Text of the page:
The Bitter Root Economic Development District has hired a Virginia-based technology firm to complete a master plan creating an open-access broadband network in Missoula.
The plan, under development by Design Nine, will suggest ways to pay for the system, how it should operate and who will claim ownership. A draft is expected by October and the early steps of implementation could begin the following year.
“We handed over everything from our feasibility study,” said Marcy Allen, executive director of BREDD. “They’ve had meetings with education, business, local government and health care. They’ve been meeting with some of the individuals from those groups to understand their exact needs.”
Efforts to build an open-access, high-speed broadband network in Missoula began in 2012 when members of the public and private sectors began looking for ways to retain, grow and attract businesses.
In 2013, BREDD hired Magellan Advisors to conduct a feasibility study, which it completed last July. The study recommended self-financing a 60-mile network offering open access to Missoula schools, businesses, health care and government.
To reach the next step, BREDD received a $25,000 Big Sky Trust Fund grant, along with donations from area banks, high-tech businesses and foundations, to hire a consultant to create a master plan guiding implementation.
“We got significant support from the private sector, the banks and health care,” said Allen. “It’s becoming more and more relevant as a basic piece of infrastructure. Missoula has so many assets as far as intellectual talent, and this is a way for us to do commerce.”
With the money in place, a selection committee of city and county leaders, Missoula County Public Schools officials and local businesses reviewed eight applications from firms vying to create the plan.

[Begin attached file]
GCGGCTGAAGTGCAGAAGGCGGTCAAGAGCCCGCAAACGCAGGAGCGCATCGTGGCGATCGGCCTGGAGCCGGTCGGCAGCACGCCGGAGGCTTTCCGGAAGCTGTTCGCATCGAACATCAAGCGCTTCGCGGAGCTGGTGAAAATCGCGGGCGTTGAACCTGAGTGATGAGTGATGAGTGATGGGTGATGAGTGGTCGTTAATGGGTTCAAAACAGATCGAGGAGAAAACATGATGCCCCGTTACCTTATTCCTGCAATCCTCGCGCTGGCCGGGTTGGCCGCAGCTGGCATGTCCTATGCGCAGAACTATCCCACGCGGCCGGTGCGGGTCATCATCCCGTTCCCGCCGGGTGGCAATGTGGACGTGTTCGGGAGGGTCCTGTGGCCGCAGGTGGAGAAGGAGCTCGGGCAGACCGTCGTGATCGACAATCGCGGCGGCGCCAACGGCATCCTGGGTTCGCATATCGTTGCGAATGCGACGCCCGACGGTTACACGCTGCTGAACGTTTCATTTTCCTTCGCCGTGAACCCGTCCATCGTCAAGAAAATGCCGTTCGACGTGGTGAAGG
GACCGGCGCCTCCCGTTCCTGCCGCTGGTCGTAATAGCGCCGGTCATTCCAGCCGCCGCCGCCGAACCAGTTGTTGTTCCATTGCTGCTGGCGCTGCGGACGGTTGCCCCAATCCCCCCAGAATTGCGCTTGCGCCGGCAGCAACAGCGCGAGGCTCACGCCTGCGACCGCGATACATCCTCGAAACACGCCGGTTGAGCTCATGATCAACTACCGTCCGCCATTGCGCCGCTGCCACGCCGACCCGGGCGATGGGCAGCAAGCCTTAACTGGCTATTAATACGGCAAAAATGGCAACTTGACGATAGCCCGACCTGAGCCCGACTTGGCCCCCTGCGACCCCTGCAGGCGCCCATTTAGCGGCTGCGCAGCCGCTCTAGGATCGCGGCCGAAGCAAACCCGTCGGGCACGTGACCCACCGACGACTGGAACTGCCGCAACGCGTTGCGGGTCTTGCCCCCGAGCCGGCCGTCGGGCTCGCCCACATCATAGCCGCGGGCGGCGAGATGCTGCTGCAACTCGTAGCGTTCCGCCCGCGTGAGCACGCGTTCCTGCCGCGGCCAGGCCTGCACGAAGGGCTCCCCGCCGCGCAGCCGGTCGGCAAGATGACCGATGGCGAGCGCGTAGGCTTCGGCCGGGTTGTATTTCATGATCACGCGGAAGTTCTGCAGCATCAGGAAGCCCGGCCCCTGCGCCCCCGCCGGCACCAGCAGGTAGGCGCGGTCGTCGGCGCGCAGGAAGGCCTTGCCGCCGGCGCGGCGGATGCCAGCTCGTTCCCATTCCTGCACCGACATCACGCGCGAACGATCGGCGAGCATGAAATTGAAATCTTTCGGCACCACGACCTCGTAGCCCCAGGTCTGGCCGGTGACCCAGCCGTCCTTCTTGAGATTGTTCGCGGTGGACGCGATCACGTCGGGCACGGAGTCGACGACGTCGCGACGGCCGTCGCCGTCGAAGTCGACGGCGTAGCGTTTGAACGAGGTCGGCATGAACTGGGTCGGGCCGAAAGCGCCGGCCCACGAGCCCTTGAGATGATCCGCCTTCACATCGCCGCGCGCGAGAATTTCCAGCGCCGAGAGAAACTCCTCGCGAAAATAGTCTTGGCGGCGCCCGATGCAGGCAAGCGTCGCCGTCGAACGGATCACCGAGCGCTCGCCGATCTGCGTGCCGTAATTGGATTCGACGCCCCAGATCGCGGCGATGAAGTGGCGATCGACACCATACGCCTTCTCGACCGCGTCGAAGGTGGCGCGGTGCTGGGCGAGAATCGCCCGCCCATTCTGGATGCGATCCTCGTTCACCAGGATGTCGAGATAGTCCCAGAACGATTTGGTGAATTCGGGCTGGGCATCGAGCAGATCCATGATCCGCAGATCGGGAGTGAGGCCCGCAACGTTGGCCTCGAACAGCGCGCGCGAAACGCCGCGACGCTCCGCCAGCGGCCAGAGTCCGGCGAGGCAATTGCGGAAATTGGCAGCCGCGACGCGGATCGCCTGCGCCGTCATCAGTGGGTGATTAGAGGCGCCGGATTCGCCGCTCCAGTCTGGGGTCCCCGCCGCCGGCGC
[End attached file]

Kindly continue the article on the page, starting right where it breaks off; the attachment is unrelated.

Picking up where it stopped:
Design Nine has drafted similar open-access networks in other states, including the New Hampshire FastRoads network. Allen said the firm’s experience with financial modeling and projections stood out.
The design contract is valued at roughly $45,000.
“They had great experience in multiple cities and worked on open access fiber networks now paying back to city coffers without using taxpayer dollars,” said Allen. “They also came in with a team of local subcontractors. We like that combination of local knowledge of our community.”
While the nuances of creating an open-access system in Missoula will be detailed in the Design Nine plan, the need for high-speed broadband has become a cornerstone of economic growth in the 21st century.
Allen said that while Missoula has a “lot of fiber in the ground,” it’s akin to a store built within view of the interstate without an offramp. Solving the “last mile” dilemma – or connecting local businesses to existing fiber – remains one of the project’s top goals.
“I feel really good about the project,” said Allen. “Open-access systems have been implemented long enough that there are best practices we can follow. We’re coming in at the right time. There have been lessons learned in other places.”